Priceonomics

Editors note: The following is a guest post from Jesse Lawrence of TiqIQ, a company that monitors the secondary market for ticket sales.

When Billy Joel announced his open-ended residency at Madison Square Garden, it was an unprecedented arrangement that effectively made him the house band for the World’s Most Famous Arena.  With a capacity of 19,500, that kind of commitment has big financial implications.  Starting in January, Joel will be putting on one show a month for “as long as the audience demands.”  Joel has already set a record for the most consecutive sold-out shows at Madison Square Garden in 2006, with twelve. 

Given that precedent, we decided to look at the prices and availability of Bill Joel tickets for this current residency to try and predict how long the run might last. If Joel keeps adding shows, at some point everyone that wants to see him will be sated and prices will fall, right? 

When the residency was announced earlier this month, five shows were scheduled.  An additional four have been added since. Based on the secondary market for tickets, his sixth show on June 21 is the most expensive at an average price of $572, or 509% above the $112.50 average price for tickets directly from the box office.  While Ticketmaster.com does have some availability for the first eight shows, they are all single tickets. The only show with pairs available is the September 7 show, which means that Madison Square Garden isn’t having any trouble filling seats.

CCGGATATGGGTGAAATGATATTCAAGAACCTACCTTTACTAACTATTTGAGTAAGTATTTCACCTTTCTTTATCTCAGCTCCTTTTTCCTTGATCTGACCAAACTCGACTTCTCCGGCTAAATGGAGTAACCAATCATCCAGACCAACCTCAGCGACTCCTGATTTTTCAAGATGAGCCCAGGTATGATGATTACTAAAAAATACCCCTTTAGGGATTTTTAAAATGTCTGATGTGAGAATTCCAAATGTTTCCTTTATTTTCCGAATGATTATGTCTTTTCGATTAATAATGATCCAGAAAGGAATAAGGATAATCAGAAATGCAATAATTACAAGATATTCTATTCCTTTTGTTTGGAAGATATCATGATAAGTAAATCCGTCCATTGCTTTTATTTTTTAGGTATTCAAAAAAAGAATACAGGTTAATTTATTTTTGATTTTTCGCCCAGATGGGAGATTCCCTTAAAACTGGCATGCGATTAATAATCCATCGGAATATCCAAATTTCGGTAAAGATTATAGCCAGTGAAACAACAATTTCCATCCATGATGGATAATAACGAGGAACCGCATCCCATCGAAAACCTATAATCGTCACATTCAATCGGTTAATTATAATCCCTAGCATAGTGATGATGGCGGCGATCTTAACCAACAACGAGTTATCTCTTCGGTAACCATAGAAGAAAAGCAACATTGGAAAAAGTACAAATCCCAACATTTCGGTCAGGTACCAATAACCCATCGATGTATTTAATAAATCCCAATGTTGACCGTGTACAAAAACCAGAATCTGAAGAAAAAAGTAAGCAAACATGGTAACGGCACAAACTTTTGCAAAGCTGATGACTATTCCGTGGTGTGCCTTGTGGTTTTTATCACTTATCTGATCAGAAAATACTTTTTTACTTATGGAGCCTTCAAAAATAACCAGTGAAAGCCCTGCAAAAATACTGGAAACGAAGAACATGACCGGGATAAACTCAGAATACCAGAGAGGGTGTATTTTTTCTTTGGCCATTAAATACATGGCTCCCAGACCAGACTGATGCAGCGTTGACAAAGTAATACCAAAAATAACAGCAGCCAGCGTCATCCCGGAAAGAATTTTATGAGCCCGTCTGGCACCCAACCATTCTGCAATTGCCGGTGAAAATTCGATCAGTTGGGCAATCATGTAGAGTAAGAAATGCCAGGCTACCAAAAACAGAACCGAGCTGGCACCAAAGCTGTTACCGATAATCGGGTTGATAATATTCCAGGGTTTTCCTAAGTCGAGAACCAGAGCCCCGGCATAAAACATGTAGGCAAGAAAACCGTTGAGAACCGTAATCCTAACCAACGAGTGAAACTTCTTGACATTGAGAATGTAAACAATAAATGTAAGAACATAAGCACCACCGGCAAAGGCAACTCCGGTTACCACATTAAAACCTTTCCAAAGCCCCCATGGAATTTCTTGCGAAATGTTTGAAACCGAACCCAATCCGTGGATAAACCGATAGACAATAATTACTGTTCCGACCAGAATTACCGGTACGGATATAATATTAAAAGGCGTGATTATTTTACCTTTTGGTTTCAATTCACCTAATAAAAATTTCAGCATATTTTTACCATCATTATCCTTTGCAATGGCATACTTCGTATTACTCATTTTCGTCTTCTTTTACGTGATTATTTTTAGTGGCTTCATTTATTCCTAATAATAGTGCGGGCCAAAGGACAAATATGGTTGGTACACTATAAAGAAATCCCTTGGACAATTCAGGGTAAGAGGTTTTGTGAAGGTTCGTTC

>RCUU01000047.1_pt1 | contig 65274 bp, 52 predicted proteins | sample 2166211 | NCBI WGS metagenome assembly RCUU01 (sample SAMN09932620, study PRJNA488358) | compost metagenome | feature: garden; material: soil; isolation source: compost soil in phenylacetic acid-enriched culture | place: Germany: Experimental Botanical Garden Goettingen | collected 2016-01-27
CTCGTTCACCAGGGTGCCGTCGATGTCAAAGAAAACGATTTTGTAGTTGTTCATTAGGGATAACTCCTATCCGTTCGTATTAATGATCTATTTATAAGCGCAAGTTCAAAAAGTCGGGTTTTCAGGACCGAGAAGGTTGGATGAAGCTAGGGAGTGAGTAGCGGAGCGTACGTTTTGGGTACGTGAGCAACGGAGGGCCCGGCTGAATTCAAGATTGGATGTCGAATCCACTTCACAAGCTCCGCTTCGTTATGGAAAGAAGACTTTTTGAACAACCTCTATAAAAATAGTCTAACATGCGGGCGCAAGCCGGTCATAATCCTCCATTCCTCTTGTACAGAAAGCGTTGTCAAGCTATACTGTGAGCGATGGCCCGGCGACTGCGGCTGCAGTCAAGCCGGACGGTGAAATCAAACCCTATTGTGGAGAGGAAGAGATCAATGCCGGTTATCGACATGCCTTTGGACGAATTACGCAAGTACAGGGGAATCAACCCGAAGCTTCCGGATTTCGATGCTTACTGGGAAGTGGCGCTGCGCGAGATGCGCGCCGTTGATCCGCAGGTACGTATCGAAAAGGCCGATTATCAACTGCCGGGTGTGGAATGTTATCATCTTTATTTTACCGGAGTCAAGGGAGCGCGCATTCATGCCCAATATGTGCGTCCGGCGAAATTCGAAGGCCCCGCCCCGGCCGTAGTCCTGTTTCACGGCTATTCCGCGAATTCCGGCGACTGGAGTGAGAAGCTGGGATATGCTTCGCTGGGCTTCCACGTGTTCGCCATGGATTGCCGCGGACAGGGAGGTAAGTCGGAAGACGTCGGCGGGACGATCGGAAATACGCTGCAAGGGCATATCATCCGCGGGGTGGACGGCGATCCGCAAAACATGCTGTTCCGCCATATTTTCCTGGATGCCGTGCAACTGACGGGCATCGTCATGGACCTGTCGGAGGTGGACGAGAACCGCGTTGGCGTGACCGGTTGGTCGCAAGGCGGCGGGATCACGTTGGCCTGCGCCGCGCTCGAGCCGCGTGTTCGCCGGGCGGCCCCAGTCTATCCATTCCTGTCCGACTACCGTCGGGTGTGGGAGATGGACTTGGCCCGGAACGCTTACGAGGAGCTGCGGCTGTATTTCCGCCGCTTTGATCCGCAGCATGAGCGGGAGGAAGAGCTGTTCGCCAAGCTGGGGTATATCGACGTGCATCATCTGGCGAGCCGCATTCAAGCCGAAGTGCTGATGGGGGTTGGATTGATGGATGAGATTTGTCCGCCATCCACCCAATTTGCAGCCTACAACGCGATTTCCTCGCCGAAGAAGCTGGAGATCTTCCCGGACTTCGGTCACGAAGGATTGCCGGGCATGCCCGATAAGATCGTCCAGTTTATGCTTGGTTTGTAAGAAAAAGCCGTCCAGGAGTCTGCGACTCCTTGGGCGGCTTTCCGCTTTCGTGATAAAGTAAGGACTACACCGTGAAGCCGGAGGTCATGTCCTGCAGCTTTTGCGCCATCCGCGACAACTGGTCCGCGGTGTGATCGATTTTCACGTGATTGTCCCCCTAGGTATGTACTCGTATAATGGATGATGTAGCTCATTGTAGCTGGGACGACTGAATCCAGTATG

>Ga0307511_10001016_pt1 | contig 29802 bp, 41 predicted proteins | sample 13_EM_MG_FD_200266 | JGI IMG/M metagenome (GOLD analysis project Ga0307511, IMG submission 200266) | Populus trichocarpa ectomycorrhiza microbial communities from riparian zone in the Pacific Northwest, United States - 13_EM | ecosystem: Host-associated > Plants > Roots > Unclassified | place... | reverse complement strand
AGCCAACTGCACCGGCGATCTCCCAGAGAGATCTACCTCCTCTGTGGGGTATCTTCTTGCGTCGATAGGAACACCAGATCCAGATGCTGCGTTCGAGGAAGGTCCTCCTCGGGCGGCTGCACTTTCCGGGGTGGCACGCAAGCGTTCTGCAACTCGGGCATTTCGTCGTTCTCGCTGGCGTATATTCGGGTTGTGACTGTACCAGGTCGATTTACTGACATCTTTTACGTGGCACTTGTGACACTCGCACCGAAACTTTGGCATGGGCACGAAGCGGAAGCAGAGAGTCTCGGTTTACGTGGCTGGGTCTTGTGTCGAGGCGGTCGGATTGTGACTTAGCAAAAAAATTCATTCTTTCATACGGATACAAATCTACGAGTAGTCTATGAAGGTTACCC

The average price trend on the secondary market, however, may give us some guidance for how long the run could last.  While the sixth show, in the peak of the summer concert season, is the most expensive, the eighth and ninth show have an average price decline of 39.8% and 29.7% respectively from that peak.  Despite that drop, the cheapest show is still 328% above the average face price, which means that demand is outstripping supply significantly.

So far, it seems that Billy Joel keep selling out The Garden indefinitely and commanding a premium on the secondary marketplace. So when will people get sick of Billy Joel? For the sake of illustration, say the pattern holds and the demand for the show drops 30% every nine shows. Joel could keep playing once a month for almost 40 months and his tickets would still sell for above face value.

One wrinkle in this analysis?  In the ticket world, with a very few exceptions, ticket prices drop as the event gets closer.  Tickets are a perishable asset, and if the broker is left holding one when the event starts, it’s worth nothing. As a result, brokers tend to keep prices high when the event is farther out and less people are actually buying and lower as the event gets closer. In the context of Billy Joel, the cost of tickets to the first four concerts have dropped by an average of 34% over the last week, while the next four shows have had an average price increase of 7% over the last week. This means that the curve in the above chart is flattening as the ticket price for each concert converges.

All this is to say that brokers will keep prices as high as they can for as long as they can. This should come as no surprise.

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